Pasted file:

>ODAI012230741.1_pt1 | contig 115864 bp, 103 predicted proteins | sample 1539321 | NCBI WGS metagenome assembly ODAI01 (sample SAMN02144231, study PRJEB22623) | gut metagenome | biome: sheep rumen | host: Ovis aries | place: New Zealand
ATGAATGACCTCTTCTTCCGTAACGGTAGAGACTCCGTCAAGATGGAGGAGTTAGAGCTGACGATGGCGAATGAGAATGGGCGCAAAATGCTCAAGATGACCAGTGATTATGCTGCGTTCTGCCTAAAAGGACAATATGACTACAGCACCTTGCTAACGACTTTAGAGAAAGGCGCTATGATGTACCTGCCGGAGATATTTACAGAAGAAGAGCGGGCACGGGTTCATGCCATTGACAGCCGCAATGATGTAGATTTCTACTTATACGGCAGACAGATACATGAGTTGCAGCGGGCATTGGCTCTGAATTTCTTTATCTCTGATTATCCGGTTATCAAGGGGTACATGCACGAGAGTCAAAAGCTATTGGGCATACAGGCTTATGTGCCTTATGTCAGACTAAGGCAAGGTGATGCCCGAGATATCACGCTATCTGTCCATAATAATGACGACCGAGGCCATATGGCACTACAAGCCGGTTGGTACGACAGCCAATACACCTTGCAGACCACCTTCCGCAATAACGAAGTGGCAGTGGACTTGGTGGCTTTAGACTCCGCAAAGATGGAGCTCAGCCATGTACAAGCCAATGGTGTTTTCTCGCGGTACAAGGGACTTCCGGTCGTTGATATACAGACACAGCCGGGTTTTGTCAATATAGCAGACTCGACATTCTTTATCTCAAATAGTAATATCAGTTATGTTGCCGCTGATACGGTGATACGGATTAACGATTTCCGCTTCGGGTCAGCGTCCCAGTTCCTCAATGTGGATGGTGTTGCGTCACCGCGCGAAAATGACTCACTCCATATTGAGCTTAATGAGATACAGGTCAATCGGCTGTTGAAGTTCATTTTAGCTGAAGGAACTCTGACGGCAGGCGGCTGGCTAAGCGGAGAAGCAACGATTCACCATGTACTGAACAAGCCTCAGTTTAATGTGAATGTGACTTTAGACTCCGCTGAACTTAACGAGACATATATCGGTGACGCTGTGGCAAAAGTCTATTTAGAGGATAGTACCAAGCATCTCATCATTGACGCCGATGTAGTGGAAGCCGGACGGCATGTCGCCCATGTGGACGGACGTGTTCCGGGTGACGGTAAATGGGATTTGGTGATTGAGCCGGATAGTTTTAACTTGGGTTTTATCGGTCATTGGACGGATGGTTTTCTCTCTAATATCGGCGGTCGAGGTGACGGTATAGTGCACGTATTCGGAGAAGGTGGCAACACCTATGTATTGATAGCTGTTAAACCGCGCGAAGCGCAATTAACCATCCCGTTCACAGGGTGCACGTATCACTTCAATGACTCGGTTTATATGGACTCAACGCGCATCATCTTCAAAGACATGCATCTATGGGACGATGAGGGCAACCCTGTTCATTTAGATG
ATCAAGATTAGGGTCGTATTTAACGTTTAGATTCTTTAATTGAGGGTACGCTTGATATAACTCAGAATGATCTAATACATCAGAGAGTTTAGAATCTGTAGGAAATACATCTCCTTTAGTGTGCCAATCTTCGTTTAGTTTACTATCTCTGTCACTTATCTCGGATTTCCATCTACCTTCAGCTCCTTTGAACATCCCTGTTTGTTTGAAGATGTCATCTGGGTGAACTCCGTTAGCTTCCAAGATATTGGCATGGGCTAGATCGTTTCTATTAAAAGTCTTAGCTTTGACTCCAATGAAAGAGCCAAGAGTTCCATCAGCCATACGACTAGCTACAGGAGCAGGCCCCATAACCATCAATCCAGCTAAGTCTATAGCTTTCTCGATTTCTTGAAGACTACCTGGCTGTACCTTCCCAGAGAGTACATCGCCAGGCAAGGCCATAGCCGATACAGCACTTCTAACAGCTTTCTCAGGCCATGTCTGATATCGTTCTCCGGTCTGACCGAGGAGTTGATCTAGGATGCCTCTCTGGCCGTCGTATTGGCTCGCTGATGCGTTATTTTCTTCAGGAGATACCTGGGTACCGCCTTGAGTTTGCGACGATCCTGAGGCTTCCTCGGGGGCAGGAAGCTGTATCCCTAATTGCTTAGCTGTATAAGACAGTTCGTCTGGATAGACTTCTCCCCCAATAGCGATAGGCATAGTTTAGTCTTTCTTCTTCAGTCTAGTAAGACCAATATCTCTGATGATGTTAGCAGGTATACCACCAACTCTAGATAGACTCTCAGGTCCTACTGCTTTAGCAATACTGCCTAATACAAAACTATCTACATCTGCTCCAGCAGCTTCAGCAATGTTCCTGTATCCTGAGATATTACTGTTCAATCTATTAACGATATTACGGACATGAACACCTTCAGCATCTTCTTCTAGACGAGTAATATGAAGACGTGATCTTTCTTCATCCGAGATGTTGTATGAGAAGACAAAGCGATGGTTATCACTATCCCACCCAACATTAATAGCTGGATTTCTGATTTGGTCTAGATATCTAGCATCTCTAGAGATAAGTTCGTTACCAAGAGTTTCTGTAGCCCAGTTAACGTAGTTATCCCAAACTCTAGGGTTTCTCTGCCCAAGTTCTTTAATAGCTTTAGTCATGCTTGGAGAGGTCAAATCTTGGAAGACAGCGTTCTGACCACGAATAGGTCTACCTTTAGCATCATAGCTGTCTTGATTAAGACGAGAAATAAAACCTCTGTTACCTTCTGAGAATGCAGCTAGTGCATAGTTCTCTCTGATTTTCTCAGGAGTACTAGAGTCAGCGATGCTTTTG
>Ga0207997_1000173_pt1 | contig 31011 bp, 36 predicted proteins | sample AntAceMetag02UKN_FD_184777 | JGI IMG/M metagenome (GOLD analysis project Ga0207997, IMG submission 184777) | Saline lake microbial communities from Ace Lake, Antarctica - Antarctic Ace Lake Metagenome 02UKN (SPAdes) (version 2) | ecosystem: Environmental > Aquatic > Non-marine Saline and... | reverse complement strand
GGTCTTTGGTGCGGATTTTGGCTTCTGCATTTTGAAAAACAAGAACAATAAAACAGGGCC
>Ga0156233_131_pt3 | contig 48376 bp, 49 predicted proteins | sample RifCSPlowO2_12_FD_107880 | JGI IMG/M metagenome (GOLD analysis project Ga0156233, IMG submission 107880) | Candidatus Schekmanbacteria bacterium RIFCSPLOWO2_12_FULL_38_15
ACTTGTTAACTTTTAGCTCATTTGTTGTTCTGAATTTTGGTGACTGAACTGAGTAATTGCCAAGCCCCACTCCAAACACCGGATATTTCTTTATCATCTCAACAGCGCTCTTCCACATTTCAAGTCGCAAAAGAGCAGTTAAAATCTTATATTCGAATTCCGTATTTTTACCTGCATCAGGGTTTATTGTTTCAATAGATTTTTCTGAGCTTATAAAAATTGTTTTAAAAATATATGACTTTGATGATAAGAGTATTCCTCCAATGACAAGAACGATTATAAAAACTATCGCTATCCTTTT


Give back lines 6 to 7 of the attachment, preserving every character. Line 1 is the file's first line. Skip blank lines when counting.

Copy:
>Ga0156233_131_pt3 | contig 48376 bp, 49 predicted proteins | sample RifCSPlowO2_12_FD_107880 | JGI IMG/M metagenome (GOLD analysis project Ga0156233, IMG submission 107880) | Candidatus Schekmanbacteria bacterium RIFCSPLOWO2_12_FULL_38_15
ACTTGTTAACTTTTAGCTCATTTGTTGTTCTGAATTTTGGTGACTGAACTGAGTAATTGCCAAGCCCCACTCCAAACACCGGATATTTCTTTATCATCTCAACAGCGCTCTTCCACATTTCAAGTCGCAAAAGAGCAGTTAAAATCTTATATTCGAATTCCGTATTTTTACCTGCATCAGGGTTTATTGTTTCAATAGATTTTTCTGAGCTTATAAAAATTGTTTTAAAAATATATGACTTTGATGATAAGAGTATTCCTCCAATGACAAGAACGATTATAAAAACTATCGCTATCCTTTT